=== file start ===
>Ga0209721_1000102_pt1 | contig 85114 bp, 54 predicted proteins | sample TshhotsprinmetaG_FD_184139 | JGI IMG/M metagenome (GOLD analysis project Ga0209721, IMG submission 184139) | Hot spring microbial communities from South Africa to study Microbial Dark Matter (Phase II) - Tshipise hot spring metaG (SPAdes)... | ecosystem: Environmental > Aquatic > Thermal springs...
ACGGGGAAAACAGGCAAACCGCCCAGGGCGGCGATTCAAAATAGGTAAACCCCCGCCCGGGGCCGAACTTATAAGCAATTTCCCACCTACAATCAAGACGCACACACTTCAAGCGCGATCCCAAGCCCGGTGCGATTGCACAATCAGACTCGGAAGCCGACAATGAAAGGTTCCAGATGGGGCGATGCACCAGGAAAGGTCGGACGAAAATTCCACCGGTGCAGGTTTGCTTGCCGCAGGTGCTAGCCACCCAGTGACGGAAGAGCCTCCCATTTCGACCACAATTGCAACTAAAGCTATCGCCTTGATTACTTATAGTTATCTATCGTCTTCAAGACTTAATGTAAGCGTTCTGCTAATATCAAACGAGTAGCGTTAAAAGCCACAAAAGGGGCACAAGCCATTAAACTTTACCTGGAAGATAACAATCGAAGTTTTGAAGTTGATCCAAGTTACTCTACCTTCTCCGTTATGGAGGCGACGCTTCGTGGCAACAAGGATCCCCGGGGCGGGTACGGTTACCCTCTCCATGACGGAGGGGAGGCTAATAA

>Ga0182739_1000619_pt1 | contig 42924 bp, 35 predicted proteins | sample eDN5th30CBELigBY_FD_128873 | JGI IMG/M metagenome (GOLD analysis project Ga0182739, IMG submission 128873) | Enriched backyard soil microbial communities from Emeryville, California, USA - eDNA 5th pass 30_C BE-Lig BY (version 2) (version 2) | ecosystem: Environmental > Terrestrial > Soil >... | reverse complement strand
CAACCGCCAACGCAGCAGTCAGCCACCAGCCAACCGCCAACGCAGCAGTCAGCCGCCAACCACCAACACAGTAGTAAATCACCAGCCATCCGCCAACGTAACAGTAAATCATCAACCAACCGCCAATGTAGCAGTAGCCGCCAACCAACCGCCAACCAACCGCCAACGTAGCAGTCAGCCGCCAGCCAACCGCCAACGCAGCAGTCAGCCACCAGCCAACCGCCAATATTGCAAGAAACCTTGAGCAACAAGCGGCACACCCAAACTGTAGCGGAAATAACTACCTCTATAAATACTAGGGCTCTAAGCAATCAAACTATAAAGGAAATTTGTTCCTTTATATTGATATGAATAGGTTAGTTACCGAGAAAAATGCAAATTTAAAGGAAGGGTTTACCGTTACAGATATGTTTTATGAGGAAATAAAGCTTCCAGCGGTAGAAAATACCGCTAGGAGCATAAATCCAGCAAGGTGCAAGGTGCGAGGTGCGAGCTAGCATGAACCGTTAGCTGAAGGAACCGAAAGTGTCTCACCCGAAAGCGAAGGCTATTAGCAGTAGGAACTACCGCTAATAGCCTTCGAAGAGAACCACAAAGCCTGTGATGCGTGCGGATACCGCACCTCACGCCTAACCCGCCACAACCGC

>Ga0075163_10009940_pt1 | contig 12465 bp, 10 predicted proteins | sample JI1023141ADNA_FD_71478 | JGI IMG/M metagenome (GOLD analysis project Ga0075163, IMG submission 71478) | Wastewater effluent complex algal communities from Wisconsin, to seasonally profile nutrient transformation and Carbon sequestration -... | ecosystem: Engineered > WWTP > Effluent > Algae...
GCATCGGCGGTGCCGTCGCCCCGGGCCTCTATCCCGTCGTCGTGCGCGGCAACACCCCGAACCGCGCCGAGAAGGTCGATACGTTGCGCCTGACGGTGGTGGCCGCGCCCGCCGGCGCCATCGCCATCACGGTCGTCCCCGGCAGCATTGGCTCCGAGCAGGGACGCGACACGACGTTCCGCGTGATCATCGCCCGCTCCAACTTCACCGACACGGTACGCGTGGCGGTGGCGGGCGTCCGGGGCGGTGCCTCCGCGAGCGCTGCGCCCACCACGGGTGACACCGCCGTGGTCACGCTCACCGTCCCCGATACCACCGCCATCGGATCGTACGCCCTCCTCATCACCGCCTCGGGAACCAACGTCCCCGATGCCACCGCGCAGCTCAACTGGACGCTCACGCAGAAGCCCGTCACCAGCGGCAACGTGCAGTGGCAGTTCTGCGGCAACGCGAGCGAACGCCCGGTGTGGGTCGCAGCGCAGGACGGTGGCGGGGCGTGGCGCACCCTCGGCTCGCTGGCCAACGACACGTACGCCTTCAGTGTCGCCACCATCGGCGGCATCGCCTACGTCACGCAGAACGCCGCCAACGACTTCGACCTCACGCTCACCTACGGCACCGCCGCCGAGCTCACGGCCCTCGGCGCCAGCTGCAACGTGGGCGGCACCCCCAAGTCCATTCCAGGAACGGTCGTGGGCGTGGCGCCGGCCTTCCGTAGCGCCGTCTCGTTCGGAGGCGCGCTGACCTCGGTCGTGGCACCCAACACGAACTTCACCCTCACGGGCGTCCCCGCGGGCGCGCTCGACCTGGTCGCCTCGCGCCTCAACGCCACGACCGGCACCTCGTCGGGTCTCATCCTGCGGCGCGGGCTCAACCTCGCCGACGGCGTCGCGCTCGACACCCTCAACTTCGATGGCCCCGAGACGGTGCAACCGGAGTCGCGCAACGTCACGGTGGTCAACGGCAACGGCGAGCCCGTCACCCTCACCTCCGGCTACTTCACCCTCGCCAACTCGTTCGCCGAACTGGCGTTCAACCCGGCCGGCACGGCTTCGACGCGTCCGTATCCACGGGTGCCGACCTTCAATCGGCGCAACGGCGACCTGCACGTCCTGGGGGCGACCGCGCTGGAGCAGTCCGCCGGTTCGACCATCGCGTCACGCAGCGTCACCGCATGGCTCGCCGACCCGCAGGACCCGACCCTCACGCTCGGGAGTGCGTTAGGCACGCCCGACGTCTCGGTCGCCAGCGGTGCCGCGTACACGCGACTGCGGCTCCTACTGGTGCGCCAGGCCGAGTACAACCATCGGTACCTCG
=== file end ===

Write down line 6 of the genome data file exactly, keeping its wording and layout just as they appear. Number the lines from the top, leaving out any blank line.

GCATCGGCGGTGCCGTCGCCCCGGGCCTCTATCCCGTCGTCGTGCGCGGCAACACCCCGAACCGCGCCGAGAAGGTCGATACGTTGCGCCTGACGGTGGTGGCCGCGCCCGCCGGCGCCATCGCCATCACGGTCGTCCCCGGCAGCATTGGCTCCGAGCAGGGACGCGACACGACGTTCCGCGTGATCATCGCCCGCTCCAACTTCACCGACACGGTACGCGTGGCGGTGGCGGGCGTCCGGGGCGGTGCCTCCGCGAGCGCTGCGCCCACCACGGGTGACACCGCCGTGGTCACGCTCACCGTCCCCGATACCACCGCCATCGGATCGTACGCCCTCCTCATCACCGCCTCGGGAACCAACGTCCCCGATGCCACCGCGCAGCTCAACTGGACGCTCACGCAGAAGCCCGTCACCAGCGGCAACGTGCAGTGGCAGTTCTGCGGCAACGCGAGCGAACGCCCGGTGTGGGTCGCAGCGCAGGACGGTGGCGGGGCGTGGCGCACCCTCGGCTCGCTGGCCAACGACACGTACGCCTTCAGTGTCGCCACCATCGGCGGCATCGCCTACGTCACGCAGAACGCCGCCAACGACTTCGACCTCACGCTCACCTACGGCACCGCCGCCGAGCTCACGGCCCTCGGCGCCAGCTGCAACGTGGGCGGCACCCCCAAGTCCATTCCAGGAACGGTCGTGGGCGTGGCGCCGGCCTTCCGTAGCGCCGTCTCGTTCGGAGGCGCGCTGACCTCGGTCGTGGCACCCAACACGAACTTCACCCTCACGGGCGTCCCCGCGGGCGCGCTCGACCTGGTCGCCTCGCGCCTCAACGCCACGACCGGCACCTCGTCGGGTCTCATCCTGCGGCGCGGGCTCAACCTCGCCGACGGCGTCGCGCTCGACACCCTCAACTTCGATGGCCCCGAGACGGTGCAACCGGAGTCGCGCAACGTCACGGTGGTCAACGGCAACGGCGAGCCCGTCACCCTCACCTCCGGCTACTTCACCCTCGCCAACTCGTTCGCCGAACTGGCGTTCAACCCGGCCGGCACGGCTTCGACGCGTCCGTATCCACGGGTGCCGACCTTCAATCGGCGCAACGGCGACCTGCACGTCCTGGGGGCGACCGCGCTGGAGCAGTCCGCCGGTTCGACCATCGCGTCACGCAGCGTCACCGCATGGCTCGCCGACCCGCAGGACCCGACCCTCACGCTCGGGAGTGCGTTAGGCACGCCCGACGTCTCGGTCGCCAGCGGTGCCGCGTACACGCGACTGCGGCTCCTACTGGTGCGCCAGGCCGAGTACAACCATCGGTACCTCG